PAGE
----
The Wicked Son


The Torah doesn’t differentiate between the characteristics of the four sons. In the text, the Torah describes a parent educating their child about the exodus from Egypt four different times with slightly different wording.

In Devarim, the question is phrased as “What are the laws and the statutes and the rules that Hashem our God commanded you?” (Devarim 6:20), followed by a long response by the parent detailing everything that Hashem did to take us out of Egypt. The Haggadah characterizes this as “the wise son” and instructs the father to respond to him with all the details of the laws of Pesach.

In Shemot, the child asks, “What is this service to you?” (Shemot 12:26), followed by a response about how Hashem passed over (“pasach”) the Jewish houses in Egypt and didn’t kill their firstborns during the final plague when he killed the Egyptians’ firstborns. In the Haggadah, this son is termed “the wicked son,” and the father is instructed to “knock out his teeth” and tell his son that “because of this, Hashem did this for me when I left Egypt.” Strangely, the Haggadah’s response to the wicked son is a quote from the pasuk about the son who does not know how to ask, rather than the pasuk about the “wicked” son. This response about knocking out his teeth isn’t in the Torah in conjunction with this “wicked” son.

Later in Shemot, the child asks, “What is this?” (Shemot 13:14), to which the father replies that Hashem brought us out of slavery. In the Haggadah, this child is termed “the simple son,” and the question and answer are direct quotes from Shemot.

Just before this, Hashem instructs Bnei Yisrael, “And you shall teach your son on this day to say: because of this, Hashem did this for me when I left Egypt” (Shemot 13:8). The Haggadah calls him “the son who doesn’t know how to ask,” and the father’s response to him is also a direct quote from Shemot.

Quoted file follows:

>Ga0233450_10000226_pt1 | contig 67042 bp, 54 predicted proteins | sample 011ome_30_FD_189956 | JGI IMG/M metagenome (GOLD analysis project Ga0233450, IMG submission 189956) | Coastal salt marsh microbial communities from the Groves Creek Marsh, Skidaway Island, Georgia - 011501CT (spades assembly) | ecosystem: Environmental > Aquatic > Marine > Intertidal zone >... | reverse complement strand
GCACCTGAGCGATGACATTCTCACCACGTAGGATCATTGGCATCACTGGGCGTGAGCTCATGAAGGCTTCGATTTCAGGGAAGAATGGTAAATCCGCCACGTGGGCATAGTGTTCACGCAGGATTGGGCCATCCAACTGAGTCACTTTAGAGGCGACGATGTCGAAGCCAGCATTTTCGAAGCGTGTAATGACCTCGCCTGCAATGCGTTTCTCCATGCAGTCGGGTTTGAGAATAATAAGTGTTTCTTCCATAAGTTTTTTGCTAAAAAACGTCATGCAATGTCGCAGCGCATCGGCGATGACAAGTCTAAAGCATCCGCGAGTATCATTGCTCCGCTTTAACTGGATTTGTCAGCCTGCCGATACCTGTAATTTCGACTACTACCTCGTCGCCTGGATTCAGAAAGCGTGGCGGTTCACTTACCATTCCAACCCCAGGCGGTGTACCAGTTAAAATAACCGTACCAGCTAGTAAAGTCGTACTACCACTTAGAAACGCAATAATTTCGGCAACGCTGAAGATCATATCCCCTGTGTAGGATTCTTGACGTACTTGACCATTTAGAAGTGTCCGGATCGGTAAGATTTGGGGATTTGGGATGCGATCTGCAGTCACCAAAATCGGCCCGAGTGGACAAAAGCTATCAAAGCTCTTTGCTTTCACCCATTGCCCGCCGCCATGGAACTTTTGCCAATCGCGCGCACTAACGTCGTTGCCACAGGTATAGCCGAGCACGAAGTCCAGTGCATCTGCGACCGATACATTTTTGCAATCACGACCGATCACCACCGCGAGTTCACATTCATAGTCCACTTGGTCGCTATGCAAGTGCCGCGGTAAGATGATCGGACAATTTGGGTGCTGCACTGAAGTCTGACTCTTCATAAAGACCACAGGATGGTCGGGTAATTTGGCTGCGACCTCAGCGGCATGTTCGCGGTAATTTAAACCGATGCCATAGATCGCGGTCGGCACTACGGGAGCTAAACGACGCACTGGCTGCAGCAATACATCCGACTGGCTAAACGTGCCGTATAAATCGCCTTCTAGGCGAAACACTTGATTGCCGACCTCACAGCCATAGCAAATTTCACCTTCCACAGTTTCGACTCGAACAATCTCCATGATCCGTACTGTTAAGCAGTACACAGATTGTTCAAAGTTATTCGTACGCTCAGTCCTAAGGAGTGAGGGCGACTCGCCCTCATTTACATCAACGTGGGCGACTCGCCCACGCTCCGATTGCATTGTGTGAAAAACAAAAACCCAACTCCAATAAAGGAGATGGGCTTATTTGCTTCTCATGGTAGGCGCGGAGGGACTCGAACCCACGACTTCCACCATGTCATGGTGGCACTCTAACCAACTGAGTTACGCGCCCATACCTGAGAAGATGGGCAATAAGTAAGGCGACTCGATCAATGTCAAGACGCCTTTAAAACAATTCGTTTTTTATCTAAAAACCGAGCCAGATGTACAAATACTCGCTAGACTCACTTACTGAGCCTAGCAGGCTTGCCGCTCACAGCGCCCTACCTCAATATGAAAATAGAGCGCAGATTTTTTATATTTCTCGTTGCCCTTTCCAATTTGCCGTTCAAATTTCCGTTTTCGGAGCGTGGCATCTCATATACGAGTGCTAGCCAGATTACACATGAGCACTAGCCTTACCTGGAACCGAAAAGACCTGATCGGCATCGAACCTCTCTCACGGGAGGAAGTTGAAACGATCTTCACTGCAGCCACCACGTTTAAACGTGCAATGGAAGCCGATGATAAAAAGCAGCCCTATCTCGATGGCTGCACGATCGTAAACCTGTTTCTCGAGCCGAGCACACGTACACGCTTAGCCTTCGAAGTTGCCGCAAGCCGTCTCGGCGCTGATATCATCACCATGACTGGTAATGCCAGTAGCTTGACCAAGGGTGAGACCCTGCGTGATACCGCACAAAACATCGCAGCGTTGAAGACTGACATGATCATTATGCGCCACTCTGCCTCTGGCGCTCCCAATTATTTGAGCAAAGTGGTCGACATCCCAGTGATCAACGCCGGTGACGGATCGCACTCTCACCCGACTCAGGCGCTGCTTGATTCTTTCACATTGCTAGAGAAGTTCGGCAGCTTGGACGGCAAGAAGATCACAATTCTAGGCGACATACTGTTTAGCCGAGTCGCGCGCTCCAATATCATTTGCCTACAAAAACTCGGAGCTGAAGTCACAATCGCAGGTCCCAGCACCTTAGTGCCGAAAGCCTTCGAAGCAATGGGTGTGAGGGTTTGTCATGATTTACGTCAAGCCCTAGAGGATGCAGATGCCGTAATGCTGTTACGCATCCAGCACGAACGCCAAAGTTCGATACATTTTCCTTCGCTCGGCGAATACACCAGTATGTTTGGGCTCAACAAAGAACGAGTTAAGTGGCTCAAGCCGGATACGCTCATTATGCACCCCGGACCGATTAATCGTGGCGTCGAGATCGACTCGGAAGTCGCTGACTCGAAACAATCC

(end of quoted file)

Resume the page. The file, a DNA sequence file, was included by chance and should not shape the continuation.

Generally, the Haggadah seems true to the biblical text; for the wise son, the simple son and the son who doesn’t know how to ask, the questions and answers mimic the text fairly closely. However, the answer that the father gives the wicked son in the Hagaddah is very different than the answer in the text – in the Torah, this son’s question is taken seriously, and he is given an appropriate answer, unlike the Haggadah in which the father is told to “knock out his teeth.”

Based on the text, I don’t see why this son’s question is any more offensive than the others. The “wicked” son is curious, just as the other three are, so he asks a question to try to learn more. Questioning is an integral part of Judaism – in fact, the entire Talmud is composed of debates that begin with questions. The structure of the seder is supposed to encourage children to ask questions, so why are we discouraging this by describing such a negative reaction to the “wicked” son’s question? On Pesach, in particular, we should encourage questions rather than shutting them down.

Josephine Schizer is a junior at Ramaz Upper School in Manhattan. She is also a member of the Fresh Ink for Teens’ Editorial Board. 

Fresh Ink for Teens is an online magazine written by, and for, Jewish students from high schools around the world.